You just put down cash for a gym membership -- or maybe a trainer and a slew of exercise videos. How fast any of these routines will help you lose weight, though, depends on multiple factors, some of which are out of your control. Exercise, when coupled with a proper diet, can help you lose weight 30 percent faster than dieting alone, reports PubMed Health. Weight loss, though, is a complex process that can't be predicted with precision in women (or men.)
Estimating Calories Burned
In theory, if you burn off 3,500 calories more than you consume in a week, you'll lose a pound of weight. That means five or six sessions that burn between 580 to 700 calories each. The problem is that you can't be sure how many calories you actually burn with your exercise routine or how many you burn daily. Gadgets, machines and websites can give you estimates, but these are only a range and may be inaccurate. As a result, determining exactly how fast you'll lose weight with your routine isn't all about simple calculations. Your size, age and intensity all factor into how many calories you burn per hour of exercise. Women tend to burn fewer calories in an exercise session and all day long than men due to their naturally lower muscle mass and smaller size.
But, You Have to Consume Less
Even if you manage to burn off those 3,500 calories, you have to make sure that you've created a calorie deficit. If you use exercise as a license to eat, you won't drop weight at a very quick rate. In fact, if you overeat, you'll gain weight no matter how much you exercise. For example, if you burn off 3,500 calories in a week but eat an additional 1,200 calories in workout snacks that you wouldn't have otherwise, you're only at a 2,300-calorie deficit, and your rate of loss won't even reach 1 pound per week. As you lose weight, you burn fewer calories in each exercise session, and it takes fewer calories to maintain your weight. In turn, your rate of loss slows down, making calculating your exact rate of loss even harder.
More Complicating Factors
The more weight you have to lose, the faster exercise may help you drop pounds. Likewise, the less fit you are, the greater impact exercise may have on your rate of weight loss because you are inefficient and burn more calories than your fit friends. The changes you do, or don't, make to your diet will also affect your rate of weight loss. If you cut calories and exercise, you can lose more weight than if you only cut calories or only exercise. Being a woman makes figuring out your rate of weight loss even more challenging since hormonal changes and water retention can artificially boost numbers on the scale. If your exercise routine involves heavy weight training and you're putting on a fair amount of muscle mass, the scale may not reflect rapid weight loss even though you're losing fat. In this case, you're simultaneously gaining muscle, which is more dense but takes up less space than fat.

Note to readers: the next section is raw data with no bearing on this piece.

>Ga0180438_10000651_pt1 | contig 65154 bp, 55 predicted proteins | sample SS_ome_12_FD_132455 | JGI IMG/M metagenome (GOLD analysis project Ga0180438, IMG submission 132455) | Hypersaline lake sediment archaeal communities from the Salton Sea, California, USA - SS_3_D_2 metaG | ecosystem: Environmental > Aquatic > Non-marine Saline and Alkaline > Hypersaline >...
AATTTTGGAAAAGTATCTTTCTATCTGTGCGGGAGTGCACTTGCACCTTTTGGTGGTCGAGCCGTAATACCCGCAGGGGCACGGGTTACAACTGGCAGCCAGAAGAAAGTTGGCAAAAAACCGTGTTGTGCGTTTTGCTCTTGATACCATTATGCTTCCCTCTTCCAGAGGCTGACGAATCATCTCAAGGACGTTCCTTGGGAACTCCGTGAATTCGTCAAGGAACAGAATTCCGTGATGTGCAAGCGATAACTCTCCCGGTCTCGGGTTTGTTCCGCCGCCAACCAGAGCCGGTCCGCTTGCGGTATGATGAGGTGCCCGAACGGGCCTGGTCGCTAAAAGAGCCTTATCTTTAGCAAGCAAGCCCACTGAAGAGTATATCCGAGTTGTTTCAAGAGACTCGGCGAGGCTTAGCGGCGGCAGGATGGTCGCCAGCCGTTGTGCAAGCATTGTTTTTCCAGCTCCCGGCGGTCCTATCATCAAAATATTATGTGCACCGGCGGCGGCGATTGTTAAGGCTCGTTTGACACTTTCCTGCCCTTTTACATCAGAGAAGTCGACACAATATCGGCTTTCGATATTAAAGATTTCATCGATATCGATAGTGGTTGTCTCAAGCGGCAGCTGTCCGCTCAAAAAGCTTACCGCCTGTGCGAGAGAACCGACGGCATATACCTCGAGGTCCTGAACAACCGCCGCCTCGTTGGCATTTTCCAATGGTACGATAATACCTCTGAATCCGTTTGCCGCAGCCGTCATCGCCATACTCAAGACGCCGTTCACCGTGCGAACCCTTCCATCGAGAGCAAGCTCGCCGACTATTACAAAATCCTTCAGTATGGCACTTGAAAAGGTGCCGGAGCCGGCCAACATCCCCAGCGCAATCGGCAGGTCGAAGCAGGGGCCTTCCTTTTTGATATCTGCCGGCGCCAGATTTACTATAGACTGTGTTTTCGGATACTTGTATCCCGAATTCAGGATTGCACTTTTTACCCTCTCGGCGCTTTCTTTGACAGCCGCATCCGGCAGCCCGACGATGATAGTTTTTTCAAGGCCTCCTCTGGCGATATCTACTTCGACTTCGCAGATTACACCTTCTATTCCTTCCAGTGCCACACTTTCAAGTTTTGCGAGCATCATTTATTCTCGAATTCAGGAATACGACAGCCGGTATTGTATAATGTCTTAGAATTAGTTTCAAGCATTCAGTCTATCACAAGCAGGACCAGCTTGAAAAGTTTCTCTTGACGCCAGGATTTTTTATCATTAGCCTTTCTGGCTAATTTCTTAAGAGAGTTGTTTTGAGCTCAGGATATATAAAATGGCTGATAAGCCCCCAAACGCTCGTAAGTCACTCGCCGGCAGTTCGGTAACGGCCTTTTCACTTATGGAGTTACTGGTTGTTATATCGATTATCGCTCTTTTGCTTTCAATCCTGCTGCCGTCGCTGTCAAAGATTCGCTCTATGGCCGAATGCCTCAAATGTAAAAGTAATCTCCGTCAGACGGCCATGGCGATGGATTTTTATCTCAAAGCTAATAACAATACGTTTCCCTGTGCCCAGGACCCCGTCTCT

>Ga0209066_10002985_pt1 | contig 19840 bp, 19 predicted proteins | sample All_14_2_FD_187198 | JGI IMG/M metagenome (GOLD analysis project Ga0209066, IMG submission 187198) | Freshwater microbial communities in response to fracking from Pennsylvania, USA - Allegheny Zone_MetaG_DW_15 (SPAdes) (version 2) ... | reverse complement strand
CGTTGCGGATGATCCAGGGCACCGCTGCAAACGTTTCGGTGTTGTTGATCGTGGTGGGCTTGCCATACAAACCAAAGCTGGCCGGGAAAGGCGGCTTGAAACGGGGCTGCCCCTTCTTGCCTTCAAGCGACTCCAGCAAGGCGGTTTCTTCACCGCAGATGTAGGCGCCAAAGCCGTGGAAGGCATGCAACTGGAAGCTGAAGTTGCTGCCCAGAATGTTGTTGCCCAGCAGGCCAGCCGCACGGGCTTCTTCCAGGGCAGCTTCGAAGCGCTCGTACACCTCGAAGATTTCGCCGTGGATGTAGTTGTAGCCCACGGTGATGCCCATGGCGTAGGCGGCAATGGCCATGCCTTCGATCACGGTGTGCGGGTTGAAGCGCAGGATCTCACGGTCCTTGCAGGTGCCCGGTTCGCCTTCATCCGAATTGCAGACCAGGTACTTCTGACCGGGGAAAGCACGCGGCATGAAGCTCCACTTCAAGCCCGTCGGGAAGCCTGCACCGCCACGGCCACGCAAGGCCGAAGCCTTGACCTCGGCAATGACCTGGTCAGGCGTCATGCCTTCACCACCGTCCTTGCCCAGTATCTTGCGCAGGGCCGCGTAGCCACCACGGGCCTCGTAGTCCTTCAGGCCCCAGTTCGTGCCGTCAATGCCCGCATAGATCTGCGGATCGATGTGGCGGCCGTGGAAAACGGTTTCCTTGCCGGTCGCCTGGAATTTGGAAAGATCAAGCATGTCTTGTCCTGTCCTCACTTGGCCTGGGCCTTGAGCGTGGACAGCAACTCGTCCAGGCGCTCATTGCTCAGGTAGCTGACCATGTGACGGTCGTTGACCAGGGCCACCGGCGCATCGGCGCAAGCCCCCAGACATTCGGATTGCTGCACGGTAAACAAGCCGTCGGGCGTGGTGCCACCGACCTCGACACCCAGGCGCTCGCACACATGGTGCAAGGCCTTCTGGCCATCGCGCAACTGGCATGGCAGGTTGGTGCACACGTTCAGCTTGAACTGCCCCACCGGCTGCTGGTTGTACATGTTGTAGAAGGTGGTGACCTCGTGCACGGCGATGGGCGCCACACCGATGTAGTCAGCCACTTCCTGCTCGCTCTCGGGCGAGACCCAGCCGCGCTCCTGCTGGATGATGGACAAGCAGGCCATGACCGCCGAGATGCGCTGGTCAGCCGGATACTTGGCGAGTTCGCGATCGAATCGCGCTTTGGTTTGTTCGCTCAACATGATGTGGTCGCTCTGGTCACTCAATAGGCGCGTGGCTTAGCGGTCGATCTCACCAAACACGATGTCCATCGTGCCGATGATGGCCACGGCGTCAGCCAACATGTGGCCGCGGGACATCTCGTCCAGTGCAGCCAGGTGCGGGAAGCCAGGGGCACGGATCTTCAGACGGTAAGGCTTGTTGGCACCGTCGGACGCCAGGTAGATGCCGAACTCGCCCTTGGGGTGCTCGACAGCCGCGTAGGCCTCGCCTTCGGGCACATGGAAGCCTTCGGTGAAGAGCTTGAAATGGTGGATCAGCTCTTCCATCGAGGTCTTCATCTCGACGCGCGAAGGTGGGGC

Flaws in the Equation
The theory that burning off 3,500 calories results in a pound of weight loss also has its flaws. A 2012 issue of the "American Journal of Physiology" conducted a study that divided participants into non-exercisers, moderate exercisers and frequent exercisers. The researchers found that people who exercised the most in 13 weeks -- about 60 minutes per day -- did not lose as much weight as the 3,500-calorie equation would have predicted, while the moderate exercisers -- who did 30 minutes per day -- lost the most weight, more than the 3,500-calorie equation would have predicted. This just goes to show that weight loss is more complicated than what you can compute with pen and paper and the rate at which you can lose weight with an exercise routine isn't an exact science.
Instead of focusing on a specific rate of loss, focus on the positive health impacts of adopting a regular exercise routine. Pay attention to the way your clothes fit and your image in the mirror rather than the numbers on the scale. Often, these external factors are a better reflection of your exercise efforts. Even if exercise doesn't yield a speedy rate of weight loss, know that you're putting yourself in a better position to keep the weight off once you do lose it.
- PubMed Health: Weight Loss: Can Additional Exercising Help to Keep the Weight Off?
- New York Magazine: The Scientist and the Stairmaster
- Shape: Ask the Diet Doctor: Is Losing 10 Pounds a Week Safe?
- The New York Times: For Weight Loss, Less Exercise May Be More
- American Journal of Physiology: Body Fat Loss and Compensatory Mechanisms in Response to Different Doses of Aerobic Exercise--A Randomized Controlled Trial in Overweight Sedentary Males
- The New York Times: Dieting Vs. Exercise for Weight Loss